Leyb Rozental, born in 1916, was the oldest child in a highly cultured Vilna Jewish family. His parents, Fruma and Nohum Rozental, and his two sisters, were all artistic and well educated. His youngest sister Khayele was a talented singer and actress, and was to find her first success performing her brother’s compositions. Leyb himself was a poet, publishing his first poetry book at the age of 14. In the Vilna ghetto he became one of the most successful writers of musicals and theatre revues. The powerful lyrics of his productions 'Peshe fun Reshe' (Peshe from Reshe) and 'Moyshe Halt Zikh' (Moyshe Hold On) captivated their audiences. In addition to his work for the theatre, Rozental wrote many independent songs, both for his sister and for other singers in the ghetto. For historians, these songs offer a precious window onto the realities of daily ghetto life. When the final liquidation of the Vilna ghetto took place in 1943, Rozental was sent to the Estonian concentration camp Klooga. He died there in January 1945, probably drowned in the Baltic Sea.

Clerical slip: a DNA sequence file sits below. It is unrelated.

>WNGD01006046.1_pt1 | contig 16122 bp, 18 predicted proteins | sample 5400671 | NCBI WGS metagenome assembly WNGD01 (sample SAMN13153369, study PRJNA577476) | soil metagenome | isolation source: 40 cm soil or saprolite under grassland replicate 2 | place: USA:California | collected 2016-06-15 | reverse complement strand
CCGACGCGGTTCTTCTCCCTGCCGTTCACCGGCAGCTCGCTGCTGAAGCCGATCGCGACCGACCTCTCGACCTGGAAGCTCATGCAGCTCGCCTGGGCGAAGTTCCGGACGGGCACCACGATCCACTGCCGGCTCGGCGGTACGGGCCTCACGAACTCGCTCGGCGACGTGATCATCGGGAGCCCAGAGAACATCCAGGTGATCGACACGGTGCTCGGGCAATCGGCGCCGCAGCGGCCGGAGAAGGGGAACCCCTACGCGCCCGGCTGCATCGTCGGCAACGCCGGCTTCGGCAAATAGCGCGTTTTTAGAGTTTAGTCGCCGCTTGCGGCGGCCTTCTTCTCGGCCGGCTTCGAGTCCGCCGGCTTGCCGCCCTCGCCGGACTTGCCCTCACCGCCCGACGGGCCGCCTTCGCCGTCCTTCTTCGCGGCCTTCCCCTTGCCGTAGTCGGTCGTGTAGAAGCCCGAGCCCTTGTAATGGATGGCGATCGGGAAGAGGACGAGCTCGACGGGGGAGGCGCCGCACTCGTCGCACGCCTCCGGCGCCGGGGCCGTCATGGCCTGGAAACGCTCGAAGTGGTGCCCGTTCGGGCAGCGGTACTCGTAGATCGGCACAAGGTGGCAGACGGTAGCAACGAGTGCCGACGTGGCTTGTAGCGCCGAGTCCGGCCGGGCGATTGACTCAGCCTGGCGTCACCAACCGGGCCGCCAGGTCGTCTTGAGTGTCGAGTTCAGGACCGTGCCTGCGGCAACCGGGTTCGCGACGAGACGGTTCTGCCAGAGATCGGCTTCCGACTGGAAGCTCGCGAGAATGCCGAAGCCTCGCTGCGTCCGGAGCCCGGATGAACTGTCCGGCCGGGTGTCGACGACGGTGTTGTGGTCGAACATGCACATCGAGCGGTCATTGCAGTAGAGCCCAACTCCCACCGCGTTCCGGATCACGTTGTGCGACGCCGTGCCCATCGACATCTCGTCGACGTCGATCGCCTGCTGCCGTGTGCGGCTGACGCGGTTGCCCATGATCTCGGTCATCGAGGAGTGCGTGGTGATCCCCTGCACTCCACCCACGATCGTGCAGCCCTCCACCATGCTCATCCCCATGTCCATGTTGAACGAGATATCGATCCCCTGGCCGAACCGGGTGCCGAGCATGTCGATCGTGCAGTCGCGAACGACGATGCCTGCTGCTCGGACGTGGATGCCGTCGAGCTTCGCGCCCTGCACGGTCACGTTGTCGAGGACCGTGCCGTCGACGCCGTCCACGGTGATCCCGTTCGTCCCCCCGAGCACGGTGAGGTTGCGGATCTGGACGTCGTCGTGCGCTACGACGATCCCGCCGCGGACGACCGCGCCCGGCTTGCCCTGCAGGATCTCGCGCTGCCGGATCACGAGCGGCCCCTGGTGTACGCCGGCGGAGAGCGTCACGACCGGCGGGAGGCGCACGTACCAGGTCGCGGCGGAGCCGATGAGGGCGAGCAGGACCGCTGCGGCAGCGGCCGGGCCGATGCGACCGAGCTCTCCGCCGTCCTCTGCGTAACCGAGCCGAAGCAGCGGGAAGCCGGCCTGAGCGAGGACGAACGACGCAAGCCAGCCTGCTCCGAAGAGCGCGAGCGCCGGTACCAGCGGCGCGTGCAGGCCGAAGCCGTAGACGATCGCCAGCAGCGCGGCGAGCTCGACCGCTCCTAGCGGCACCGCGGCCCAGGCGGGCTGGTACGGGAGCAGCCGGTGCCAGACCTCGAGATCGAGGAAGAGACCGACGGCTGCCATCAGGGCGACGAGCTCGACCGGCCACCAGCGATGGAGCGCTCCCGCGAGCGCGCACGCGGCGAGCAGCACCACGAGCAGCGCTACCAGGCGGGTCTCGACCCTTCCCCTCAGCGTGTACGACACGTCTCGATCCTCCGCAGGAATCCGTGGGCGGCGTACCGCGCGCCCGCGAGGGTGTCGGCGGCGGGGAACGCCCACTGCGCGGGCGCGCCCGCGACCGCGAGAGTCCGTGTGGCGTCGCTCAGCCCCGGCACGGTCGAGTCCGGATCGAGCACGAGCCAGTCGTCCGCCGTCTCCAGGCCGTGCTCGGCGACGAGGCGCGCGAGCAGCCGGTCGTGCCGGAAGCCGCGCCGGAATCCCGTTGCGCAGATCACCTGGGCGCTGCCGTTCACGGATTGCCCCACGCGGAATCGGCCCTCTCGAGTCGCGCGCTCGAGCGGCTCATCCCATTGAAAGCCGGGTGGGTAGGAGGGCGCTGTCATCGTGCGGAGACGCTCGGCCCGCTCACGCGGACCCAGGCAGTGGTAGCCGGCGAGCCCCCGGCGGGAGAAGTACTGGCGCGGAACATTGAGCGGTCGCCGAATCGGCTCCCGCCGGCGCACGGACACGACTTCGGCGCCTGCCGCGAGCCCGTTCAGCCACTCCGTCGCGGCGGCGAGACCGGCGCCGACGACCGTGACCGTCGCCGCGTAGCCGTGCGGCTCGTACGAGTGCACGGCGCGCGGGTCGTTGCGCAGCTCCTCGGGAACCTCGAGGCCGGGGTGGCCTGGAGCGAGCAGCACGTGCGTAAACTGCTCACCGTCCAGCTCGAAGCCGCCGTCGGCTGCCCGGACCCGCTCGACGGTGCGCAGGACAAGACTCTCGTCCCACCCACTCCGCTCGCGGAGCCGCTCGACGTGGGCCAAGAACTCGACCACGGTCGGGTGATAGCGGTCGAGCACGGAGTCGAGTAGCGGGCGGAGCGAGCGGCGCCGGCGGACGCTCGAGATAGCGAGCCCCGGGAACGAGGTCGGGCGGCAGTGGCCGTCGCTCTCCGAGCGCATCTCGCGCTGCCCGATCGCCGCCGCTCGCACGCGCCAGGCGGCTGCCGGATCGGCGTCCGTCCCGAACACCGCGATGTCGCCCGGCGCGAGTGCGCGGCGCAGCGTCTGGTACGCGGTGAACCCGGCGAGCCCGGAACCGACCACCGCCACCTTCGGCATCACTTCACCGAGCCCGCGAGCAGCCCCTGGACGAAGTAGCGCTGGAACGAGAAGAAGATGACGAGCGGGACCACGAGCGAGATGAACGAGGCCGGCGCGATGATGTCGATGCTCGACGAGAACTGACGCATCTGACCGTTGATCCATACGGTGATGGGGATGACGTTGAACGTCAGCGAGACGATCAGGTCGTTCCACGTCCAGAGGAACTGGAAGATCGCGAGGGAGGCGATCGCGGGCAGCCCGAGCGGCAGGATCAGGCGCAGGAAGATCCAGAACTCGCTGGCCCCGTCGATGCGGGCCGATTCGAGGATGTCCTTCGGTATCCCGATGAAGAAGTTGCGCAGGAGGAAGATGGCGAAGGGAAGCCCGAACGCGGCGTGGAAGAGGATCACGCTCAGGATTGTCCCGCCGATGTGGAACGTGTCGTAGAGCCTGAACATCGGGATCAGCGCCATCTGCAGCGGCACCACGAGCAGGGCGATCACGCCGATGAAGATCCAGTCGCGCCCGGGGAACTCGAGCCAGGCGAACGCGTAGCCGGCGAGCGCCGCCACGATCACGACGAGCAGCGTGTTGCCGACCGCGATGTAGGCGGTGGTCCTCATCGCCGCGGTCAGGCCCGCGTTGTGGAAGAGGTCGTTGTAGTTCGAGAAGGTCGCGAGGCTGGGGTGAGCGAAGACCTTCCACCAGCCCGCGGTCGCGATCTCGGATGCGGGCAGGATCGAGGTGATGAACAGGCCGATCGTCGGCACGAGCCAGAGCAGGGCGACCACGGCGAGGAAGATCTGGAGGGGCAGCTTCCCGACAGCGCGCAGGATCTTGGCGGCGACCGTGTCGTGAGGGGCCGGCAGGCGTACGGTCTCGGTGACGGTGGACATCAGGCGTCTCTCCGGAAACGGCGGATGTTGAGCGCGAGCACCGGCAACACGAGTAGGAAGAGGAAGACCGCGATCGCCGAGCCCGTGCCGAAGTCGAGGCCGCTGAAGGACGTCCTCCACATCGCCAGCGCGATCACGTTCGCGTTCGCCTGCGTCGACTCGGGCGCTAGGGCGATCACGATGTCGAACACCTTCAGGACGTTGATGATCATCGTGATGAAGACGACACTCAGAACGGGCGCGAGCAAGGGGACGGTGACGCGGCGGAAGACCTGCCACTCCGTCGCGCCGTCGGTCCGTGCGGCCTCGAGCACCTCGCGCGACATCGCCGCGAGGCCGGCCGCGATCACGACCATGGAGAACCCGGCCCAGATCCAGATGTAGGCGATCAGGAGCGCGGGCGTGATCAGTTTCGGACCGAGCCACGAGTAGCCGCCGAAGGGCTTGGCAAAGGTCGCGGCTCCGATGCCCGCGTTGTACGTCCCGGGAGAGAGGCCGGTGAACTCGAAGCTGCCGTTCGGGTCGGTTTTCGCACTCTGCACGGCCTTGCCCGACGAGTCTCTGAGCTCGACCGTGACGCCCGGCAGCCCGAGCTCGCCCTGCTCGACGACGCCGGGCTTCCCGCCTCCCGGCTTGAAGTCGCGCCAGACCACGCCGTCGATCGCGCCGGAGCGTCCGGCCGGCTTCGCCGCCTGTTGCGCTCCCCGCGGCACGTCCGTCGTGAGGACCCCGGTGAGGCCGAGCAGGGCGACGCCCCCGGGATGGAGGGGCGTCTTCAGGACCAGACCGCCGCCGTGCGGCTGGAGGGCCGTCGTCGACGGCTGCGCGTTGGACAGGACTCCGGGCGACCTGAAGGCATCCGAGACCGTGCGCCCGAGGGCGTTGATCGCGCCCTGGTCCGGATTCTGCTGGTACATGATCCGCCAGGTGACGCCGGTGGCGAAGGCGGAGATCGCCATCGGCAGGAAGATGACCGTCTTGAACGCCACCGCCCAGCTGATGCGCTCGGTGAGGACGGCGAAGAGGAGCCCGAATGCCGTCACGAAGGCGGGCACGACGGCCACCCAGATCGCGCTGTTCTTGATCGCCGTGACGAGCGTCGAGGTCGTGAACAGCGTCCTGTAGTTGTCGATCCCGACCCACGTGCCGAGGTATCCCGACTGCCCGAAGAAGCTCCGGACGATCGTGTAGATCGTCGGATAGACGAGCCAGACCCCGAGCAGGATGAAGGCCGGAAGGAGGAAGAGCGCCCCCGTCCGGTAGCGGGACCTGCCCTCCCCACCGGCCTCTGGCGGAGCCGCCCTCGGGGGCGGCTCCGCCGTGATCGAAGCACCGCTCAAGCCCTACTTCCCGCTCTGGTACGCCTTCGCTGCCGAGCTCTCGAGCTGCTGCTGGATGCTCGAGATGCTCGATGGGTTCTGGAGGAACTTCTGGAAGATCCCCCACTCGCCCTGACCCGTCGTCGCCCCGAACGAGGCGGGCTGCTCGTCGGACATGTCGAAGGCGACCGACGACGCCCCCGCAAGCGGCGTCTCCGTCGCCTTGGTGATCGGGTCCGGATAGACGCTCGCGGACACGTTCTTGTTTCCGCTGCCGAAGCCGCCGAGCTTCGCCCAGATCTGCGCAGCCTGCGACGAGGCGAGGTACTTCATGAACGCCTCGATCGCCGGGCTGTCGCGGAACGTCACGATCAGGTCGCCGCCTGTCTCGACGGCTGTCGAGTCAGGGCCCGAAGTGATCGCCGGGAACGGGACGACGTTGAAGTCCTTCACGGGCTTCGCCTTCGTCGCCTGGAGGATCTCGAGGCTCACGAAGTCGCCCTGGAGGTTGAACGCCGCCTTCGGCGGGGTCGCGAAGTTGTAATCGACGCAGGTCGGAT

Freund, F., Ruttner, F. & Safrian, H. eds., Ess Firt Kejn Weg Zurik.: Geschichte und Lieder des Ghettos von Wilna, 1941-1943, Vienna: Picus.
Silverman, J., 2002. The Undying Flame: Ballads and Songs of the Holocaust, Syracuse University Press.